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Glasgow is a tool for exploring digital interfaces. It is designed for embedded developers, reverse engineers, digital archivists, electronics hobbyists, and anyone else who wants to communicate with a wide selection of digital devices while enjoying maximum reliability and minimum hassle. It can be attached to most devices without additional active or passive components, and it provides extensive protection from unexpected conditions and operator error.
The Glasgow hardware can support many digital interfaces because it uses reconfigurable logic. Instead of offering just a small selection of standard hardware supported interfaces, it uses an FPGA to adapt on the fly to the task at hand without compromising performance or reliability, even for unusual, custom or obsolete interfaces.
The Glasgow software is a set of building blocks designed to eliminate incidental complexity. Each interface is packaged into a self-contained applet that can be used directly from the command line or integrated into a more complex system. Using Glasgow does not require any programming knowledge, though it is much more powerful if you know a bit of Python.
Below are a few of the tasks that Glasgow already performs quite well:
Initiating transactions via SPI or I²C
Reading and writing 24-series EEPROMs
Reading and writing 25-series Flash memories
Reading and writing ONFI-compatible Flash memories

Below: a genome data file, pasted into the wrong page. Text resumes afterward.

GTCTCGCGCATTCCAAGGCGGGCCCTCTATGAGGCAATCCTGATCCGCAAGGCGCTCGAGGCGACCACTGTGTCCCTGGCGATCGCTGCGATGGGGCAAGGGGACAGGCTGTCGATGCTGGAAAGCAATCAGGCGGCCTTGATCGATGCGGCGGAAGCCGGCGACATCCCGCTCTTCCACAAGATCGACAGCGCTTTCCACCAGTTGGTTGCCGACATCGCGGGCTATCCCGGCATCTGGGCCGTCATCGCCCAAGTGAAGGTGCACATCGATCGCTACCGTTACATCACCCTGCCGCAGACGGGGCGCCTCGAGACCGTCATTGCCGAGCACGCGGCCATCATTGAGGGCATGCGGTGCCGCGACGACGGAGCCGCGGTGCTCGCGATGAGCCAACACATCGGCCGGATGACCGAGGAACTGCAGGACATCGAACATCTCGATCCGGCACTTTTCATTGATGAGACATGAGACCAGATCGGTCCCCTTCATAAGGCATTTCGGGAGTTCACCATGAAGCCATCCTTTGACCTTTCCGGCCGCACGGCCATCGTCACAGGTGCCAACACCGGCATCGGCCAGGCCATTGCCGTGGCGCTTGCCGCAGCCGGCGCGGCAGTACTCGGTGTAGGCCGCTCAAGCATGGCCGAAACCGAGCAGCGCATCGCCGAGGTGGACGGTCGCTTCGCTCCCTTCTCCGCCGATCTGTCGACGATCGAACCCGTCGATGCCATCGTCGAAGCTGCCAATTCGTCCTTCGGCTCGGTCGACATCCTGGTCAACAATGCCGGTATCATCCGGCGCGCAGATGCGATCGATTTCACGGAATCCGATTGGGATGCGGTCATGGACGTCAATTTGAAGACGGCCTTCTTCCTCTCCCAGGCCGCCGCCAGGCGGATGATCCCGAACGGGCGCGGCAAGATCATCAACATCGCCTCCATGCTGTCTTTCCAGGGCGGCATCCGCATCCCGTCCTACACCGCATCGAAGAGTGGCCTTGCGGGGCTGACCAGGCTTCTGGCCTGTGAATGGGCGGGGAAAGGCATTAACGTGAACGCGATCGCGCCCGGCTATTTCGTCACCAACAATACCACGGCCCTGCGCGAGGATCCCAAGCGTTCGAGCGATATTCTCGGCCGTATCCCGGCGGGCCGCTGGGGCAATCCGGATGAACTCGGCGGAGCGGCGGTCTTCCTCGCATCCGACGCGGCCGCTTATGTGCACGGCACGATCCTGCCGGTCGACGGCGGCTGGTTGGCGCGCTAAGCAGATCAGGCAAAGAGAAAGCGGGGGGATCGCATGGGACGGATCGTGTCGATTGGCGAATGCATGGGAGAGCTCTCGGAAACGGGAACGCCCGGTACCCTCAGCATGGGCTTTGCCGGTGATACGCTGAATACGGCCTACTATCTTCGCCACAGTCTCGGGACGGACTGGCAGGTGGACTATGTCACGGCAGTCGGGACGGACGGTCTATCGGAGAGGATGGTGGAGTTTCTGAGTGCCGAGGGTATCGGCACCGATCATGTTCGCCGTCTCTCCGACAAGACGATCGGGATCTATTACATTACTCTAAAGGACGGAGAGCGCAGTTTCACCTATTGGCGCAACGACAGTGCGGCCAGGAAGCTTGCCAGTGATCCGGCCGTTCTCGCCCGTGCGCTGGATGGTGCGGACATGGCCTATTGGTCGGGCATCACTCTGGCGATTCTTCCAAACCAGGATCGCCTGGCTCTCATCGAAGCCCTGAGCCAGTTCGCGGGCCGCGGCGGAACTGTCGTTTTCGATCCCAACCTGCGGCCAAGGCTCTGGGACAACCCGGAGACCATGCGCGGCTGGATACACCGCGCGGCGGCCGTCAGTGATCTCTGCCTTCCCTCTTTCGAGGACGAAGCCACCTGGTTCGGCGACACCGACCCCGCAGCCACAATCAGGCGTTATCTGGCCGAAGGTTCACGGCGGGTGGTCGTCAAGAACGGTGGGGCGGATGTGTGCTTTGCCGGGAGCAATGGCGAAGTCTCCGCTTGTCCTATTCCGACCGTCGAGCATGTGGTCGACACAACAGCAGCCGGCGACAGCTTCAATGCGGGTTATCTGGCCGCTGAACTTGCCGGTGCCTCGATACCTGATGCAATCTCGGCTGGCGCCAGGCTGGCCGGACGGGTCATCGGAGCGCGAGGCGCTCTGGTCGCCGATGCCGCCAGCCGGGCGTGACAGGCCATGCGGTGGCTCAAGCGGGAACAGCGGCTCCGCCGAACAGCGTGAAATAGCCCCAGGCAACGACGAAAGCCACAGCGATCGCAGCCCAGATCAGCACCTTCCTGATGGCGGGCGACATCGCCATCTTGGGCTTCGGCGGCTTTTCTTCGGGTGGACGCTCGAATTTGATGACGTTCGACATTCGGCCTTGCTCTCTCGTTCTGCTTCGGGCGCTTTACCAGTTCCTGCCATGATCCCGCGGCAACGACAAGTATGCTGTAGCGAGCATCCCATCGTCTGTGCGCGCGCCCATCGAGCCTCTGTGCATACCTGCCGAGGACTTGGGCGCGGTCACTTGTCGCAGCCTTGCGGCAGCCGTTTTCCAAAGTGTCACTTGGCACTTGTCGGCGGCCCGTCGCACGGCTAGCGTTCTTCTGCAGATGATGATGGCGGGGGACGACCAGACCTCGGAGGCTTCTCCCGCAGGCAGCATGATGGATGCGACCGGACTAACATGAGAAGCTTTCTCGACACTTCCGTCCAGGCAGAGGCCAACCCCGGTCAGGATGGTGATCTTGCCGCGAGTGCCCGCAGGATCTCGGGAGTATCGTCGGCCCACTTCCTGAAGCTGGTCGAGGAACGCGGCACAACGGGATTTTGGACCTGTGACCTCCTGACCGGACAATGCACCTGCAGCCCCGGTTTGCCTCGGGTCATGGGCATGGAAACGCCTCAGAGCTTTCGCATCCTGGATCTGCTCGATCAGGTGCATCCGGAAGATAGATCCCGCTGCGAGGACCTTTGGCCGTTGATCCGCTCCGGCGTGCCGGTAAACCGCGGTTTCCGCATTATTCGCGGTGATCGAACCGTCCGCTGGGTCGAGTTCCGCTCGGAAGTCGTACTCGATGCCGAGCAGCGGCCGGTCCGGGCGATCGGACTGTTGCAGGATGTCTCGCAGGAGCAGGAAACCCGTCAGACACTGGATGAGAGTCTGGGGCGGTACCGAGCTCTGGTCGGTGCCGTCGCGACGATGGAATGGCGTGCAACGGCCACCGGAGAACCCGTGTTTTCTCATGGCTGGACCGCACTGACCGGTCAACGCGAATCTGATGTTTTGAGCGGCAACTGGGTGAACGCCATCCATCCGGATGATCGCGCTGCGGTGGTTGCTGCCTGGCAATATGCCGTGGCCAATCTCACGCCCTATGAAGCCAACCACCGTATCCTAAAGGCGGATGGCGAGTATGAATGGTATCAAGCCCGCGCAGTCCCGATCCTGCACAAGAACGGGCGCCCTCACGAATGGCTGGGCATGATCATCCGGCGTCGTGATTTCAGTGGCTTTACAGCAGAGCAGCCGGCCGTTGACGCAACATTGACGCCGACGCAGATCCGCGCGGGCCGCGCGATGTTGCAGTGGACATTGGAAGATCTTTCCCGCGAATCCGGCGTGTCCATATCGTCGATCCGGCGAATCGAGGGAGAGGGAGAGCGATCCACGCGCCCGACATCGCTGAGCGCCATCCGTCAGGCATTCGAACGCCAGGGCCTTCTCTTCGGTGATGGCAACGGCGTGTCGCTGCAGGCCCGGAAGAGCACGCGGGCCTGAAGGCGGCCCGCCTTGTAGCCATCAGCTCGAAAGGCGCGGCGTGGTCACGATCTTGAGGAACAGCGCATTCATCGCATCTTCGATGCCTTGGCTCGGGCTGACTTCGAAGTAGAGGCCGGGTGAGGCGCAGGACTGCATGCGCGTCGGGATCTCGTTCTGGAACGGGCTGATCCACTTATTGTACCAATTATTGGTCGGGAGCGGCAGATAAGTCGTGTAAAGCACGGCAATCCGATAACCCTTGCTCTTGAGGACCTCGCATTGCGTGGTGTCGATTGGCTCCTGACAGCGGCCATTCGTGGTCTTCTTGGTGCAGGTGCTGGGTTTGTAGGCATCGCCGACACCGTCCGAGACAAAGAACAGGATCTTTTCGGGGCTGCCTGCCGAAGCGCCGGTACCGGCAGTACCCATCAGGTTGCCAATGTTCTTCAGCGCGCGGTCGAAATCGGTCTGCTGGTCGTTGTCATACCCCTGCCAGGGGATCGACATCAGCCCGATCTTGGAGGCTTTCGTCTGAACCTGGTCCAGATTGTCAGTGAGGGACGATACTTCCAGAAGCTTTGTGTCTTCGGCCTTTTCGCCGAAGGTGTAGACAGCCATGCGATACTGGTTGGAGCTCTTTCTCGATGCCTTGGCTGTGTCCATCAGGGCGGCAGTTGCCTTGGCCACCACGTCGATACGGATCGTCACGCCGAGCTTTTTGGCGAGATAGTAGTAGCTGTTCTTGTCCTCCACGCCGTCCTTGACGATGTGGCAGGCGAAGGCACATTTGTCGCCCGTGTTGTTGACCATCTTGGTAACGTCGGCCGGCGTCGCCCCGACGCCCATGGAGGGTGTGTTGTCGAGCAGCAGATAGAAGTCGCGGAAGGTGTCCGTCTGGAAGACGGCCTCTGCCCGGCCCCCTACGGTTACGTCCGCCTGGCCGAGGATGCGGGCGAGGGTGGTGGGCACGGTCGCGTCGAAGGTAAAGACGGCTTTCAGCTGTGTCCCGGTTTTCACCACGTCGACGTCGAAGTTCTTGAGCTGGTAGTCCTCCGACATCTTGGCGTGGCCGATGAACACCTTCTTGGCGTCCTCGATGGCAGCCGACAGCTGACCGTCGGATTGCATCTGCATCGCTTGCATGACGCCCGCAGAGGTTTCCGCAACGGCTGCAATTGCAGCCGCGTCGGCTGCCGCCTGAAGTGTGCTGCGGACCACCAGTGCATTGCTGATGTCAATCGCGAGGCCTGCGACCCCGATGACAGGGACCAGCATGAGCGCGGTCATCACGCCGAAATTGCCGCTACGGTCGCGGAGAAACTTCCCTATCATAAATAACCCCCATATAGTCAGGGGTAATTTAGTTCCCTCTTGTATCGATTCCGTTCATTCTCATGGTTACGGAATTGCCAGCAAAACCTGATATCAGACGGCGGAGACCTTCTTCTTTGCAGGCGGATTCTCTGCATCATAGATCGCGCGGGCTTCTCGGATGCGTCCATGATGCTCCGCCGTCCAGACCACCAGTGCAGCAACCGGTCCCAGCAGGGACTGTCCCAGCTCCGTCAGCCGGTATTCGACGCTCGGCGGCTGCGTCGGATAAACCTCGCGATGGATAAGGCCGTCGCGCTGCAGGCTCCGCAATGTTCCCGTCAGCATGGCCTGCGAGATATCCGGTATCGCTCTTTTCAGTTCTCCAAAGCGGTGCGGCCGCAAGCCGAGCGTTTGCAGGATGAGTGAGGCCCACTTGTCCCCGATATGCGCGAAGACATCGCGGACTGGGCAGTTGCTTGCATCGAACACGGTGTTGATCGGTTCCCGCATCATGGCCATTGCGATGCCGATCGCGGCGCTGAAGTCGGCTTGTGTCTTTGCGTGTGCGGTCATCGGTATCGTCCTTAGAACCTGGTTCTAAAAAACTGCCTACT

Determining memory parameters via ONFI parameter page
Programming and verifying AVR microcontrollers with SPI interface
Automatically determining unknown JTAG pinouts
Playing back JTAG SVF files
Debugging ARC processors via JTAG
Debugging some MIPS processors via EJTAG
Programming and verifying XC9500XL CPLDs via JTAG
Synthesizing sound using a Yamaha OPL chip and playing it in real time on a webpage
Reading raw modulated data from 5.25" and 3.5" floppy drives
…and much more!
Everything above can be done with only a Glasgow revC board, some wires, and – depending on the device under test – external power. No additional frontend circuitry is needed.
Glasgow Interface Explorer is written entirely in Python 3. The interface logic that runs on the FPGA is described using Migen (and is currently being ported to nMigen), which is a Python-based domain specific language. The supporting code that runs on the host PC is written in Python with asyncio. This way, the logic on the FPGA can be assembled on demand for any requested configuration, keeping it as fast and compact as possible, and code can be shared between gateware and software, removing the need to add error-prone "glue" boilerplate.
Glasgow would not be possible without the open source iCE40 FPGA toolchain, which is not only very reliable but also extremely fast. It is so fast that FPGA bitstreams are not cached (beyond what is necessary to avoid rebuilding the bitstream that is already on the device), as it only takes a few seconds to build one from scratch for something like an UART. When developing a new applet, it is rarely necessary to wait for the toolchain.
Implementing reliable, high-performance USB communication is not trivial – packetization, buffering, and USB quirks add up. Glasgow abstracts away USB. On the FPGA, applet gateware writes to or reads from a FIFO; on the host, applet software writes to or reads from a socket-like interface. On a modern PC, Idiomatic Python code can communicate at speeds up to USB 2 bulk bandwidth without additional effort. Moreover, this design is relatively future proof, as it can support different transports, such as Ethernet, without requiring changes to applet code.
Debugging new applets can be hard, especially where bidirectional buses are involved. Glasgow provides a built-in, cycle-accurate logic analyzer that can relate the I/O pin level and direction changes to commands and responses received and sent by the applet. The logic analyzer compresses waveforms and can pause the applet if its buffer is about to overflow.